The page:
All right. Let's close out. I wanna talk to you about supersonic flight. So American airlines is purchasing 20 of boom supersonic, overture jets, man. The picture of this thing is beautiful. I realize it doesn't exist, but the picture of it is really. Exceptionally looking, they are looking to bring back supersonic flight, essentially four hour flight from Seattle to Tokyo.
Same kind of, if not shorter timelines from the east coast to Europe. And they are looking to address all the challenges that faced super Sonic flight. So you've been following this for a while. they not only have the American airlines, I think they have a, an order from United as well. So
they order from United as well. Yes. Correct.
So it, it seems like we could see this coming back in our I don't know if it's our near future. Actually. It is our near future. Next couple years, they're looking to. Get this back. What are your thoughts on this?
I guess part of it is I, although I am a Silicon valley, I grew up in Silicon valley. I spent 20 years in Europe and 20 years really in London. So I watched very regularly, the Concord kind of coming in and out and you always, Concord was coming in and out because it was a Don Lee. It was this majestic site, but had this incredible roar of the engines. That alerted you to what was happening, so it's a site to behold, but the reality is it's much.
What's really interesting course is the ability to get from a, to B in a timeline that is just almost mindboggling and yes, we're embracing more and more the need for these sort of formats in terms of doing business. And the idea that being in our homes that we can evolve, that we can achieve is super interesting.
But we're never gonna move away from the fact of wanting to have in person sort of interaction. And I think people more and more want to go live and, or work where they wanna go live and work. And if we could take away. These sort of barriers from that. Then I think that's gonna be a tremendous step forward and I think there's enough of a marketplace clearly United in America would agree with us of people who want this level of convenience. Yeah. I think it's just, it's wonderful. And it's gonna be super exciting and I'd love to see this level of innovation happening generally.
So let, let me give you couple things from the article. One is the CEO talks about the fact that Greenfield is actually a benefit to them.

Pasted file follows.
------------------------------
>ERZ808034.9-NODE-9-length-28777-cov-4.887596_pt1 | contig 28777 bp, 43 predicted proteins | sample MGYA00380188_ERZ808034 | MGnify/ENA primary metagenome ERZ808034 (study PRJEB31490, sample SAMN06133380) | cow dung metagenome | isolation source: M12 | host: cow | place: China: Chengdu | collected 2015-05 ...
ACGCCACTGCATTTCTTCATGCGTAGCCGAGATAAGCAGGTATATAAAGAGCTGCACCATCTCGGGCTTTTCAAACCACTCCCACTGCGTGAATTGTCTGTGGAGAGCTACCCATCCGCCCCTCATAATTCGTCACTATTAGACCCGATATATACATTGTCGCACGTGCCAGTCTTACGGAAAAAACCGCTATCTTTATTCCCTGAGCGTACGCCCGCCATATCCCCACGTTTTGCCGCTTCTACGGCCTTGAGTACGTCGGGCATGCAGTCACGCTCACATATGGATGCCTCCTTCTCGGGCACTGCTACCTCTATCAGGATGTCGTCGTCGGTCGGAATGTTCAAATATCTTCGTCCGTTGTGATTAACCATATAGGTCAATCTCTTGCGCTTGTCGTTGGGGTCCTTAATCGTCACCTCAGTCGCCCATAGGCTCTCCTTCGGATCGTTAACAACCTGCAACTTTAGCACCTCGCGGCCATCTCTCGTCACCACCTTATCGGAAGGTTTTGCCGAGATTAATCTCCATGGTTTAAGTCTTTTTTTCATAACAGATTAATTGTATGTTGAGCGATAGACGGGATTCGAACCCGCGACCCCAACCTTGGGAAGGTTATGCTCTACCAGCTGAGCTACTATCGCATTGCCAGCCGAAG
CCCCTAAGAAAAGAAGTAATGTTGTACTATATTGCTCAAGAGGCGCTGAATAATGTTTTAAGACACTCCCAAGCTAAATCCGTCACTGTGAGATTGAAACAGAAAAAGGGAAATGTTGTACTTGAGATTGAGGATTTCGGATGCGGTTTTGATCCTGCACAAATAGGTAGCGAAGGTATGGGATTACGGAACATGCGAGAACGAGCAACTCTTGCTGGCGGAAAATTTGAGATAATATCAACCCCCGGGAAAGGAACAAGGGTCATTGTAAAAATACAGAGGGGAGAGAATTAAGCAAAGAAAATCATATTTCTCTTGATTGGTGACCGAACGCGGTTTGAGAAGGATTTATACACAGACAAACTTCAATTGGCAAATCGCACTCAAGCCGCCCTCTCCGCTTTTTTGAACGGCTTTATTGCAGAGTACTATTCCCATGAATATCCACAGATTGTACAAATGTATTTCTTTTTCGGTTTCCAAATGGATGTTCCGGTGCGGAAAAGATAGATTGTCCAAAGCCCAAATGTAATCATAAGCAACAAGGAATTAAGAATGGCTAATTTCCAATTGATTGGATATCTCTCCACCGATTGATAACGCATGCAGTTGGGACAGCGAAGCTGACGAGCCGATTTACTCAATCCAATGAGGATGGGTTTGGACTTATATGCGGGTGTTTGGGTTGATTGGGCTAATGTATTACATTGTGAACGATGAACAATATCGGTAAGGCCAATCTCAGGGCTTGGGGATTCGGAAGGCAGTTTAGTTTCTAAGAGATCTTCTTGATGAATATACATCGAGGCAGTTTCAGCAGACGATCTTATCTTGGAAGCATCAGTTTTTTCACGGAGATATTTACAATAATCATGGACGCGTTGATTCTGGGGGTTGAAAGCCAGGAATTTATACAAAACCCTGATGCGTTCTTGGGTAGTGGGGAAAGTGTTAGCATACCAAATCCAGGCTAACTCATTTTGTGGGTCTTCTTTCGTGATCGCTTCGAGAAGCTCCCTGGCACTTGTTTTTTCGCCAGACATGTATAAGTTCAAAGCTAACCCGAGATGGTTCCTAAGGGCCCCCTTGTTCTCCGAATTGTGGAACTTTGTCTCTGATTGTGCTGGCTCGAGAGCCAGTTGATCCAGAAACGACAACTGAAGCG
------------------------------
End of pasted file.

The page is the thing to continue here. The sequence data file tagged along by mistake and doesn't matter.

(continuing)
They don't have to figure out how to keep the 7 37, 800 line running and keep all those sales going and that kind of stuff. So being Greenfield, he's able to focus in and solve the problems for this specific thing. The the a hundred seats essentially is what this aircraft's gonna be.
And it's all business class. And so that's the market they're looking at the numbers look pretty interesting, but the innovation side is interesting to me cuz they're looking to solve a couple of the problems that you had with the Concord. So the Concord had a nose that they used to have to maneuver down and up.
And the reason for that was visibility. They had very poor visibility when that cone was up, which you need for flying at supersonic. And so essentially what they're doing is they have a whole package of cameras going out the front here to solve that problem. And they actually have great visibility in and around.
The aircraft, the second biggest problem, actually, probably the first biggest problem with the supersonic is it was a gas guzzler, and it was, it just absolutely from that perspective was bad. And what they're looking at doing is using renewable fuels to power this jet. And so they've built a, what they're calling a baby.
Is the small jet that they're. Try all these things out with that should fly later this year. And once that's flown and they prove out some of these concepts, then they will start construction and they're using some new alloys and new materials on the body as well to give it a little bit more Longevity in terms of its its life cycle in the air.
So, and reduce the weight. Yeah. Reduce the weight. I'm always hopeful whenever I read these stories, I get excited about the future and I also love the innovation solving, the problems that played the last go round, taking us to the next level, cuz I just did a European trip and the trip back was eight hours in the. And I don't wish eight hours in the air on anyone. And I know that's not the longest flight out there. I know there's longer flights. it's just an awful long time, so, well,
11 hours. So trust me.
Yeah. There's once you get through email, then you're like, I'm gonna be in this tube for another four hours. Depends on how much email you have. Ryan, always a pleasure to get together. Appreciate your time and sharing your insights with the community.
It's been great. I always enjoy bill. Thank.